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Wednesday, 7 October 2015

The Walk – Consummate Cinematic Experience

Director Robert Zemeckis, who is known for making feel-good films, which have inspired millions of people across the globe, has once again provided a wholesome entertainment with his 3D biographical drama, The Walk.

The Walk is all about the real life high-wire artist (Phillip Pettit), who had walked between the Twin Towers of World Trade Center. In short, Robert Zemeckis has authentically captured the joy, agony, thrill and high moments of a man, who believed in his passionate profession and achieved the target in style.

The consummate cinematic experience, which we had seen in Robert Zemecki’s previous films including Forrest Gump, Real Steel and Cast Away is thankfully retained in The Walk too but what makes it more unique is its brilliant visual effects and cinematography, as they have beautifully captured the beauty of Twin Towers.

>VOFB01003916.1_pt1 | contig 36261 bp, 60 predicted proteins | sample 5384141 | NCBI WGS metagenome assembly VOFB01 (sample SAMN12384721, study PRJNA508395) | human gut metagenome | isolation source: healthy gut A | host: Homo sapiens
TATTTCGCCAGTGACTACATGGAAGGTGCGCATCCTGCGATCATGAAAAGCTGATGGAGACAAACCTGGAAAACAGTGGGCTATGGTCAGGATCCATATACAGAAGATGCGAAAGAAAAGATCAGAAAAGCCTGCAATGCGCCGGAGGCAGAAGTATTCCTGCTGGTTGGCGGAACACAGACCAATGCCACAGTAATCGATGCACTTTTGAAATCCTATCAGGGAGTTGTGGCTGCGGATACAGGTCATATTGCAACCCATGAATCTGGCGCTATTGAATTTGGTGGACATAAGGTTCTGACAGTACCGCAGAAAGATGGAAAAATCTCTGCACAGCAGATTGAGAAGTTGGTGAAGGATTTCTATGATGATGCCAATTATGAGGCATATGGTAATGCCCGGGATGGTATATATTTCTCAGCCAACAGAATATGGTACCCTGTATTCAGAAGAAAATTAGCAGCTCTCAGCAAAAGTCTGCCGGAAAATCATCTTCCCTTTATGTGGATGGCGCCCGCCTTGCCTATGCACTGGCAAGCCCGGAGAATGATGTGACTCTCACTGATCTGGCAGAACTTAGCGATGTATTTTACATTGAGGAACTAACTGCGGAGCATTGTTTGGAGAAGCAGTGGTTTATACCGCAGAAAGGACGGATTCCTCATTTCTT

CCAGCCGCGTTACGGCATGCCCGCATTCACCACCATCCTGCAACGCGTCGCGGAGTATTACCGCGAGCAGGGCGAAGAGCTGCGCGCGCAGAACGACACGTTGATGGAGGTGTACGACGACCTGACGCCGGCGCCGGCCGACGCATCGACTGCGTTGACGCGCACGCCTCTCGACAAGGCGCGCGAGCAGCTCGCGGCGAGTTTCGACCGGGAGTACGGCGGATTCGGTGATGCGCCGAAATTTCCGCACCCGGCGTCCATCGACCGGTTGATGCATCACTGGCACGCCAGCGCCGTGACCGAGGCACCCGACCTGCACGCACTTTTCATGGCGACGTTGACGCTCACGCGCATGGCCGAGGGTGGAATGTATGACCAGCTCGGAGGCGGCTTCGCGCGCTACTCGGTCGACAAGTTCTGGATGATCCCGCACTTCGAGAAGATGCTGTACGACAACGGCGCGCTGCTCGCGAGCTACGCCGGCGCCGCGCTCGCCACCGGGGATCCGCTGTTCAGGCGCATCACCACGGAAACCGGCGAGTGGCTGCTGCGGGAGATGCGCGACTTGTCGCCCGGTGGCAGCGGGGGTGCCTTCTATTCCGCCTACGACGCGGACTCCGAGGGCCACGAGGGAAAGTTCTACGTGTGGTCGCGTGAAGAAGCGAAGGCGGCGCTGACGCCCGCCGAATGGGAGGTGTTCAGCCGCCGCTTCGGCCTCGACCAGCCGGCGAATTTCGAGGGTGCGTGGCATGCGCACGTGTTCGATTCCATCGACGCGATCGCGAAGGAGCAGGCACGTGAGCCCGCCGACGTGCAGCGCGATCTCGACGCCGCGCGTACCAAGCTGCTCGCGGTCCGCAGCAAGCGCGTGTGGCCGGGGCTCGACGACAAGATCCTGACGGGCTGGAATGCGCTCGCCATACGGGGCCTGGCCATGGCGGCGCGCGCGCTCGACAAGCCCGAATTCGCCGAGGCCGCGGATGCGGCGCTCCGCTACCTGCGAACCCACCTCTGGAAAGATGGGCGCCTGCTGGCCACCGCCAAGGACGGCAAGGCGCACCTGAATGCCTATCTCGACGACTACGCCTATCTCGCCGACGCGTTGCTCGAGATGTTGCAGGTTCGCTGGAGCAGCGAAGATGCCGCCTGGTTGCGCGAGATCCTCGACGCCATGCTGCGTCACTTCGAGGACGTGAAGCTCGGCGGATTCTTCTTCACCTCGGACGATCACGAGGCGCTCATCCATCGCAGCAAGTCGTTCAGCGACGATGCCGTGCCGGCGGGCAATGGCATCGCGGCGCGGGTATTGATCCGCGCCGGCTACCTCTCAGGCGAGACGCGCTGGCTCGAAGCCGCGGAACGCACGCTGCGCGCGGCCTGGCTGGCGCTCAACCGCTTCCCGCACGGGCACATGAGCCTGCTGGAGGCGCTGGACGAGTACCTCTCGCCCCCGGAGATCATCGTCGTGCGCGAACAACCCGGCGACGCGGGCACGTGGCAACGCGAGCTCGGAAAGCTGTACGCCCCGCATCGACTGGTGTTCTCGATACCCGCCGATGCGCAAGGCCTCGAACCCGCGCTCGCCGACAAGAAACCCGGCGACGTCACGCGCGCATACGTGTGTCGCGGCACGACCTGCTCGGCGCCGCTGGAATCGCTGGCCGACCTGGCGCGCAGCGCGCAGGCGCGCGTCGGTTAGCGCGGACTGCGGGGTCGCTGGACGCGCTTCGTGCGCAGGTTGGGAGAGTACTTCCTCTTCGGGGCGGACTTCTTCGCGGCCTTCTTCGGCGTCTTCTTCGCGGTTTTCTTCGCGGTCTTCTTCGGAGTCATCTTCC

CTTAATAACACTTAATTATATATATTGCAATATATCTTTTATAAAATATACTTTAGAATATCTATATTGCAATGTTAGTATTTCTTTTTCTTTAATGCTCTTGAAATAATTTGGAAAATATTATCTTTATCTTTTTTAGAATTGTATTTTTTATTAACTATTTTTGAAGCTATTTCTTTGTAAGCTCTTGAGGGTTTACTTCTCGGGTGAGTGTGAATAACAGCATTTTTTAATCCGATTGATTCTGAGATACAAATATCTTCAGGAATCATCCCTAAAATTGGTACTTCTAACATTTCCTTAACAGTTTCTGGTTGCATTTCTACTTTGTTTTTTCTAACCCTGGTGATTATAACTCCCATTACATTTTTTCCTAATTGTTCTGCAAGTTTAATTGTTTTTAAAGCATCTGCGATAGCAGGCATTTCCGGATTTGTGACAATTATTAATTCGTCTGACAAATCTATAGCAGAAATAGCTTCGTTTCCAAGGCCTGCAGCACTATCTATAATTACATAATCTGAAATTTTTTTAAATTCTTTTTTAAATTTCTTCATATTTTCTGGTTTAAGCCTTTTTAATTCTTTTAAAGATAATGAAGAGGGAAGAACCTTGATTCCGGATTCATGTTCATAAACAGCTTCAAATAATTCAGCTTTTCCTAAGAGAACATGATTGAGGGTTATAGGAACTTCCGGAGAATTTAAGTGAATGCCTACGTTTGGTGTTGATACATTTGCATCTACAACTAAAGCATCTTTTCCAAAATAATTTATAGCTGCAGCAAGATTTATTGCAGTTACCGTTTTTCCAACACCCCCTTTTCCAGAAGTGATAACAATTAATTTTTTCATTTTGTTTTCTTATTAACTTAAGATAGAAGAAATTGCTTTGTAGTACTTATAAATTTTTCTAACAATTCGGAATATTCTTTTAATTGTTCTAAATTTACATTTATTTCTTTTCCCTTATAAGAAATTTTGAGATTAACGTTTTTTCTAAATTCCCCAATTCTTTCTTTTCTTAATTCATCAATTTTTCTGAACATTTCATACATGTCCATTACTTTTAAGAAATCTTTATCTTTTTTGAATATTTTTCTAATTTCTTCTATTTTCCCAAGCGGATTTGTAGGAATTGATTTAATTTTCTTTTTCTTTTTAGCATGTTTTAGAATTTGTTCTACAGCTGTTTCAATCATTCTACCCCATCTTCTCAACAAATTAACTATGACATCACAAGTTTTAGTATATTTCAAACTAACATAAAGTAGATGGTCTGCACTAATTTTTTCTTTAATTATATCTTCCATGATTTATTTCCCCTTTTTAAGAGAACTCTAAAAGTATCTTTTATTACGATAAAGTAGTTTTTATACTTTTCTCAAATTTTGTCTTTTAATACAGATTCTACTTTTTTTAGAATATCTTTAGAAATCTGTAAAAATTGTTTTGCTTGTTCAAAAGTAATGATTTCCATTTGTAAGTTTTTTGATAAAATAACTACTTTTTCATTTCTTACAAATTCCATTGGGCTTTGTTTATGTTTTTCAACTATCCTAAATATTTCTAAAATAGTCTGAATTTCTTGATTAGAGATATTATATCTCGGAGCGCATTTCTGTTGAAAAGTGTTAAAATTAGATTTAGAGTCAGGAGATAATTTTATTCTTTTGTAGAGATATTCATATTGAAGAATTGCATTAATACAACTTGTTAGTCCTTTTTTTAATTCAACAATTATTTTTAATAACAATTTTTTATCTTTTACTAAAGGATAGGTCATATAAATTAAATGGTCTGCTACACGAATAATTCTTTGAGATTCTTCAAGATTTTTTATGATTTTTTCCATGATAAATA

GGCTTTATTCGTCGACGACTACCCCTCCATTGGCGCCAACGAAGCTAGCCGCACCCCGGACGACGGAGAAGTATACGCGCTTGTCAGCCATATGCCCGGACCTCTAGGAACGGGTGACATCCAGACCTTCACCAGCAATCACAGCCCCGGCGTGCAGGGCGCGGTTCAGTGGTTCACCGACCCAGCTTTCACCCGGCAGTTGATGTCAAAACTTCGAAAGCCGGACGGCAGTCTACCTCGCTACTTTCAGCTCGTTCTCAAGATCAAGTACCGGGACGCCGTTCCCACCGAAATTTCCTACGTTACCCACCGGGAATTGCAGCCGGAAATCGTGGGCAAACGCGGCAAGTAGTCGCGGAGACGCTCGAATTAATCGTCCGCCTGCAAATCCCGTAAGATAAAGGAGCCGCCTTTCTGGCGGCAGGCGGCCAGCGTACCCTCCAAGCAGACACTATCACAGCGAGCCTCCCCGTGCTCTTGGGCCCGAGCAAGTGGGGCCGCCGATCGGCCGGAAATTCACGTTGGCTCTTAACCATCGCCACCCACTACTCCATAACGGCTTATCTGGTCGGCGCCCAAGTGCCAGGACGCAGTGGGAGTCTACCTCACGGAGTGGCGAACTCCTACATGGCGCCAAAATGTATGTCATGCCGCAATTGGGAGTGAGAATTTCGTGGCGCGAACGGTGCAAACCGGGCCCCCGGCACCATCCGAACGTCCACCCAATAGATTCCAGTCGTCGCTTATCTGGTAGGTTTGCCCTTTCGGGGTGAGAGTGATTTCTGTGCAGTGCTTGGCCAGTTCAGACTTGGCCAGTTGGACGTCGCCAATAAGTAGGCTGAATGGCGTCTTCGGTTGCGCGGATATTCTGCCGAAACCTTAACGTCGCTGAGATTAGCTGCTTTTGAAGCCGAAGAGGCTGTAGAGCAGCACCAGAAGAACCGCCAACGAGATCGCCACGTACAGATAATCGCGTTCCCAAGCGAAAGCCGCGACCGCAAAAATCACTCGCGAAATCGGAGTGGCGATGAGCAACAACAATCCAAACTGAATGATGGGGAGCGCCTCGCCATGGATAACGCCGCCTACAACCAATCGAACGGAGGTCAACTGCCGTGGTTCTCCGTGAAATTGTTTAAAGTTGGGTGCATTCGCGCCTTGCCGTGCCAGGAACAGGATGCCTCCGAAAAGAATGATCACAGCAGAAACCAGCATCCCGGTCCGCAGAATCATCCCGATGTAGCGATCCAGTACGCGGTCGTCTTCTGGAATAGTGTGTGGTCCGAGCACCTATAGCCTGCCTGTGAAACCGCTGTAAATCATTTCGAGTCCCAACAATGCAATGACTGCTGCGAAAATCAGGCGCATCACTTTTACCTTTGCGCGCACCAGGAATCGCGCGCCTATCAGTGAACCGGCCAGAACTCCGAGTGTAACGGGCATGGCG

Perhaps, The Walk is not only a biopic of Phillip Pettit but also a perfect souvenir to The Twin Towers in New York. Although we all know that the protagonist won’t fall down as he is the one, who narrates the story, the visual effects and sound design take us into the film. I would say that The Walk is an edge of the seat, feel-good ride (Yes, you read that right!)

Joseph Gordon Levitt has played the role of Phillip Pettit and has perfectly justified the role of a passionate youngster as he has brilliantly conveyed all the required emotions and takes the film to a different level.  Ben Kingsley as Papa Rudy brings out some comic moments and proves what an ace acting can do for a film!  Charlotte Le Bon, reminds us of Keira Knightley, thanks to the similar look and she has done a phenomenal job as Phillip’s girl friend in the film.

Overall, The Walk is easily one of the best 3D movies you have ever come across. Please do yourself a favor and watch it on a big screen with good projection and effects!

Rating : ****

Friday, 18 September 2015

Everest Movie Review

Director Baltasar Komakur's Everest is based on the real event of 1996 Mount Everest disaster. Generally, audience prefers to see disaster movies because it would provide an edge of the seat ride and most of the times, the execution would be steam-winding with expeditious screenplay and breathtaking visual effects but Everest is an exception.